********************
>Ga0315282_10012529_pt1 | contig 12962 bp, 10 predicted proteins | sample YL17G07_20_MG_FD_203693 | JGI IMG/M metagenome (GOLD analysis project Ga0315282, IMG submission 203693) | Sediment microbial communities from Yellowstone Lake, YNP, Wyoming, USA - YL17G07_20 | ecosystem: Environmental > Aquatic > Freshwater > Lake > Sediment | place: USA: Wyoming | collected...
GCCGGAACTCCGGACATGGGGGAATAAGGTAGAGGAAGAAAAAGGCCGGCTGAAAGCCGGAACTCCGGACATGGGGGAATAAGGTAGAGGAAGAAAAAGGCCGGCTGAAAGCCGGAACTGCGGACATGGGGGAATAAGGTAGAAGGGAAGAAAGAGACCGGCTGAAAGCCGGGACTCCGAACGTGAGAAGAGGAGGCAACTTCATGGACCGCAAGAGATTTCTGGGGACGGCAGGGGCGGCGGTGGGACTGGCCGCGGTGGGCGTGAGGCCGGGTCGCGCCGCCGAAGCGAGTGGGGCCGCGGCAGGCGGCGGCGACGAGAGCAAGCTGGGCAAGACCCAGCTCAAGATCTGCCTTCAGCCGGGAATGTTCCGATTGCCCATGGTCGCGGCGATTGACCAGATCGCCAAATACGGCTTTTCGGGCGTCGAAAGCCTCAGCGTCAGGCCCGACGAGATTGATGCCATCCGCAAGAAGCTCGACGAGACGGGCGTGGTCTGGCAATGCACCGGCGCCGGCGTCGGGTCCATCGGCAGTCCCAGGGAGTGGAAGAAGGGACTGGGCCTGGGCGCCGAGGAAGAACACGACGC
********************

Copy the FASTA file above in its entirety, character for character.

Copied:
>Ga0315282_10012529_pt1 | contig 12962 bp, 10 predicted proteins | sample YL17G07_20_MG_FD_203693 | JGI IMG/M metagenome (GOLD analysis project Ga0315282, IMG submission 203693) | Sediment microbial communities from Yellowstone Lake, YNP, Wyoming, USA - YL17G07_20 | ecosystem: Environmental > Aquatic > Freshwater > Lake > Sediment | place: USA: Wyoming | collected...
GCCGGAACTCCGGACATGGGGGAATAAGGTAGAGGAAGAAAAAGGCCGGCTGAAAGCCGGAACTCCGGACATGGGGGAATAAGGTAGAGGAAGAAAAAGGCCGGCTGAAAGCCGGAACTGCGGACATGGGGGAATAAGGTAGAAGGGAAGAAAGAGACCGGCTGAAAGCCGGGACTCCGAACGTGAGAAGAGGAGGCAACTTCATGGACCGCAAGAGATTTCTGGGGACGGCAGGGGCGGCGGTGGGACTGGCCGCGGTGGGCGTGAGGCCGGGTCGCGCCGCCGAAGCGAGTGGGGCCGCGGCAGGCGGCGGCGACGAGAGCAAGCTGGGCAAGACCCAGCTCAAGATCTGCCTTCAGCCGGGAATGTTCCGATTGCCCATGGTCGCGGCGATTGACCAGATCGCCAAATACGGCTTTTCGGGCGTCGAAAGCCTCAGCGTCAGGCCCGACGAGATTGATGCCATCCGCAAGAAGCTCGACGAGACGGGCGTGGTCTGGCAATGCACCGGCGCCGGCGTCGGGTCCATCGGCAGTCCCAGGGAGTGGAAGAAGGGACTGGGCCTGGGCGCCGAGGAAGAACACGACGC